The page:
April 15, 2020


Last summer the Office of Tax Simplification (OTS) issued their recommendations for changes to inheritance tax (IHT) with the aim of making it simpler. I have reported on these in previous newsletters with the main concern for farming businesses being:
  1. Changes to business property relief
Two of the main reliefs from IHT for businesses and farms is agricultural property relief (APR) and business property relief (BPR). To qualify for BPR the business must not consist of wholly or mainly holding investments. Through case law this has been argued to be a greater than 50% test. Therefore, a diversified farming business with a rental business, will qualify for BPR on the combined business (including rentals) if the investment (rental) business is not greater than 50% of the combined business, looking at the value of the capital invested, turnover and profits as well as the time spent in each area. For capital gains tax (CGT) purposes, to claim holdover relief or entrepreneurs’ relief, the test is a ‘substantial’ test – greater than 80%. The OTS recommended the BPR test should be aligned to the CGT test which, subject to businesses planning for this change, would result in many farming and estate businesses ceasing to qualify for BPR.
  1. Removal of capital gains tax uplift on death
On death no CGT is payable but the assets are uplifted to market value. Therefore assets can be sold shortly afterwards without CGT. Further, where an asset is exempted or relieved from IHT through APR/BPR the CGT uplift means the asset can be sold without either IHT or CGT payable. The ability to receive a CGT uplift on death can put people off passing assets on to the next generation during their lifetime. To remove this distortion the OTS recommended the CGT uplift is removed where a relief or exemption from IHT applies. Since then, on 29 January the all-parliamentary group (APPG) released their report, Reform of Inheritance Tax. The APPG recommendations go much further and include recommendations to:
  • Decrease the IHT rate from 40% to 10% for estates worth less than £2M
  • Decrease the IHT rate from 40% to 20% for estates worth more than £2M.
  • Annual gift allowance of £30K
  • An IHT rate of 10% on gifts in lifetime over the annual gift allowance
  • No further charge on lifetime gifts at death
  • Removal of the gift with reservation of benefit rules
  • To remove all reliefs including APR and BPR
  • To charge un-used pension funds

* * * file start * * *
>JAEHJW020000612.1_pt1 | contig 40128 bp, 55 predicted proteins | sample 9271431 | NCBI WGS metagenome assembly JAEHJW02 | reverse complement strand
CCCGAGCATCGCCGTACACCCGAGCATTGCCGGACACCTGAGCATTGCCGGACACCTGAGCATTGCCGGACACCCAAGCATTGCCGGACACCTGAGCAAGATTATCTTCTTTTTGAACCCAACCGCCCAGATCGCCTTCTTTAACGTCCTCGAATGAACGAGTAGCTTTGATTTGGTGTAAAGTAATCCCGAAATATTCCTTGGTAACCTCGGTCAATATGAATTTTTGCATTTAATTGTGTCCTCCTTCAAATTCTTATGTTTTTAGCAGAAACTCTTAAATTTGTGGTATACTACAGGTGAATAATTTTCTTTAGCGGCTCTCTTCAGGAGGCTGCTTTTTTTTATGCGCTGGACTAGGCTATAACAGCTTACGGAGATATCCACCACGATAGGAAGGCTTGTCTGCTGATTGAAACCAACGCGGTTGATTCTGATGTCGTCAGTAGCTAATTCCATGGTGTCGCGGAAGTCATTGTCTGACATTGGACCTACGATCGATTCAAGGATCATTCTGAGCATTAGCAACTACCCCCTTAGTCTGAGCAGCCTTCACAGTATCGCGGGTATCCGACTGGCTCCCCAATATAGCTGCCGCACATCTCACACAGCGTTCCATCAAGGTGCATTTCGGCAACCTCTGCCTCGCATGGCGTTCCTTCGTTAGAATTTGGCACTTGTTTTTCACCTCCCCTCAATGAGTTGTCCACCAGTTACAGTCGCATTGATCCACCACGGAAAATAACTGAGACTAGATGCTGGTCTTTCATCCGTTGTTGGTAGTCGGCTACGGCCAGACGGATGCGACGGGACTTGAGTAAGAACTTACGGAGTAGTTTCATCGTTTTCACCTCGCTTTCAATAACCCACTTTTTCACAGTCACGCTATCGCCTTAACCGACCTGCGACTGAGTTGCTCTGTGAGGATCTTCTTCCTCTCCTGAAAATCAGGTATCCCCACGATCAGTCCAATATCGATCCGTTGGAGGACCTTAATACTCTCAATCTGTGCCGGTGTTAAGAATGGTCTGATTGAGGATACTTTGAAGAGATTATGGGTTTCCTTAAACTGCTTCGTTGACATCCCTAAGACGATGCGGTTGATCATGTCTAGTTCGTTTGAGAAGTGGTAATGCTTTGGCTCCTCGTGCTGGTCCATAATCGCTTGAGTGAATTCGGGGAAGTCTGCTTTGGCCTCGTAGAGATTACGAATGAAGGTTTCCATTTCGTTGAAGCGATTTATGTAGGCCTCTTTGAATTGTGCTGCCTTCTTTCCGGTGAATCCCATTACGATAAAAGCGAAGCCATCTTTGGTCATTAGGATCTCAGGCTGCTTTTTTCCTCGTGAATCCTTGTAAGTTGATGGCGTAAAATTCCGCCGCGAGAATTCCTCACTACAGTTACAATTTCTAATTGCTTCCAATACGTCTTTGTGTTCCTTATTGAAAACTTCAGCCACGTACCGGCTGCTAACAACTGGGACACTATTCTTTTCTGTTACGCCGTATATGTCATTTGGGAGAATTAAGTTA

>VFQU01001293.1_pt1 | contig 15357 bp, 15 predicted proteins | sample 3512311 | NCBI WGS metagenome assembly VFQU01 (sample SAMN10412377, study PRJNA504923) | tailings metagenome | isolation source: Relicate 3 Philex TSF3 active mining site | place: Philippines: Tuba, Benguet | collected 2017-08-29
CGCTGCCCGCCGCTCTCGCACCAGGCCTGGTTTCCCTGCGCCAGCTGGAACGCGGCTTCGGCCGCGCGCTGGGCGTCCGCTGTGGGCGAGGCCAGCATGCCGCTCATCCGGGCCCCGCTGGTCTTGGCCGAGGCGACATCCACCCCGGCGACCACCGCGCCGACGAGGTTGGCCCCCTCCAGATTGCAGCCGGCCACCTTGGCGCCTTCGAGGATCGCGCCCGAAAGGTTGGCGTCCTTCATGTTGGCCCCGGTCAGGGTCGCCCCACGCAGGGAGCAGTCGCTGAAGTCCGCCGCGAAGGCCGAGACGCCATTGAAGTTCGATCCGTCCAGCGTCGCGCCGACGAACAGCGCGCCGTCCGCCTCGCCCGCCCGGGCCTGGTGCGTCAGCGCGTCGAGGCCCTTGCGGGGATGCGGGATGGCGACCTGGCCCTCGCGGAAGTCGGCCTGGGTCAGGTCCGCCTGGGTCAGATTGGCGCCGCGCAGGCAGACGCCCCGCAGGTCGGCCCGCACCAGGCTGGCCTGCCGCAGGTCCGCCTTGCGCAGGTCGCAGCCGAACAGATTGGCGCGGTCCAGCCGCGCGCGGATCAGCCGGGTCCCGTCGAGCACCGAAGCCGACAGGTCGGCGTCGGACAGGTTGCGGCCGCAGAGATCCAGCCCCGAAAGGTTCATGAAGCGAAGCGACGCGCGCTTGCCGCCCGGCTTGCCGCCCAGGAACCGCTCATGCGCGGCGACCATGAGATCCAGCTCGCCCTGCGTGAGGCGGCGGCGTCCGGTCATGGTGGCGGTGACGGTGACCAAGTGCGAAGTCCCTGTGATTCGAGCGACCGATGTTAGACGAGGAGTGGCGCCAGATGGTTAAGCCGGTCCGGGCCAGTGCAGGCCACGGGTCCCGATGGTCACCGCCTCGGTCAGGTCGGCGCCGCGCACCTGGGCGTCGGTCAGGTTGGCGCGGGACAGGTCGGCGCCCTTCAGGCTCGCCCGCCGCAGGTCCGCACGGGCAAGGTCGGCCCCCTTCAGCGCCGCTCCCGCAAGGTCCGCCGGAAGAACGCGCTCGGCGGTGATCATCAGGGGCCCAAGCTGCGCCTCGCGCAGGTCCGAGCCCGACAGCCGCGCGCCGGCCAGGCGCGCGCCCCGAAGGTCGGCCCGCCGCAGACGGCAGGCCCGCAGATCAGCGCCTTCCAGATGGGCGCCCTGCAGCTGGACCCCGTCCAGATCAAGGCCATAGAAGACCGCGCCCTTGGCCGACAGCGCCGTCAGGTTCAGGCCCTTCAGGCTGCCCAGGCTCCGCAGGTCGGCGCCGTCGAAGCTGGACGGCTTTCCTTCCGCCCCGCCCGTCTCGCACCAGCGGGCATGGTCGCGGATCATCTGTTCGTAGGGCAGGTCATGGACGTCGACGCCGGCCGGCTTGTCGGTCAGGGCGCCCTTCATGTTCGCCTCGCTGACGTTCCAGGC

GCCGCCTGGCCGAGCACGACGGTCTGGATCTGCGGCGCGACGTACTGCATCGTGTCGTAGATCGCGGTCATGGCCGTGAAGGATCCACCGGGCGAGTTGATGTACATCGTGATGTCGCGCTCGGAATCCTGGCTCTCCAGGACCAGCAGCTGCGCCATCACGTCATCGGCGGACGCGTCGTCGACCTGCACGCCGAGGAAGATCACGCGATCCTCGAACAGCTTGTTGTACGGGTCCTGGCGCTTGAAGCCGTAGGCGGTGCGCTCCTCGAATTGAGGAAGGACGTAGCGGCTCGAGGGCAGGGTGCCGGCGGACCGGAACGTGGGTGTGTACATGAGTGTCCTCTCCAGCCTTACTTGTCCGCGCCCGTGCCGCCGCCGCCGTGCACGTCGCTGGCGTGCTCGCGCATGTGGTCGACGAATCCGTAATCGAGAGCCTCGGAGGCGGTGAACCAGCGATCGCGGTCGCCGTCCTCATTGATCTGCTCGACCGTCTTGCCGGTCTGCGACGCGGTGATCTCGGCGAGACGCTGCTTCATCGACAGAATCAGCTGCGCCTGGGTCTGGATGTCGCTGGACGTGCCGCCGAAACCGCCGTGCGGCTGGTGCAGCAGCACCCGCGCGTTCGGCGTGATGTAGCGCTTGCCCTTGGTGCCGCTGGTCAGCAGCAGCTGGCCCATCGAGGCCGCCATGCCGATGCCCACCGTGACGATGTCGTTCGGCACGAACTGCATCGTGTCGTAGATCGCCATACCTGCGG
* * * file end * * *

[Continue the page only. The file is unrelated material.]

• No CGT uplift on death
  • An annual charge for trusts
The APPG asserted ‘a flat-rate gift tax and few reliefs would be simpler.’ This is difficult to argue against, however the removal of APR and BPR would have far reaching implications for owners of farming businesses, with the value of farms likely to exceed £2M, resulting in IHT at 20% payable on death. Whilst the IHT would be payable over ten years, and they recommend this is interest-free, it would require farming businesses to generate sufficient profits to cover this or to take out borrowing, reducing their ability to invest in their business. Further, the tax on gifts in lifetime may delay the handover of farming assets to the next generation, with the family preferring to keep cash now and pay the tax later on death. This would not be good for the progression of farm businesses. Like the OTS the APPG suggest the CGT uplift on death is abolished and beneficiaries should inherit the deceased’s acquisition history. As a result CGT would be payable on a sale of assets, after death, in addition to the IHT paid on death. There would also be practical issues to substantiate the CGT base cost. Many were expecting these changes in the spring budget so perhaps the Chancellor felt they were a step too far at this stage. However, it is unlikely the recommendations will be ignored forever. The government is likely to consult carefully on any major change in tax policy so it may take a couple of years for complete reform. Given the increased need for the government to raise funds, I would expect some interim changes. Therefore farm owners should take advice and, where appropriate, consider banking the current APR and BPR by gifting property during lifetime, before the existing measures change.


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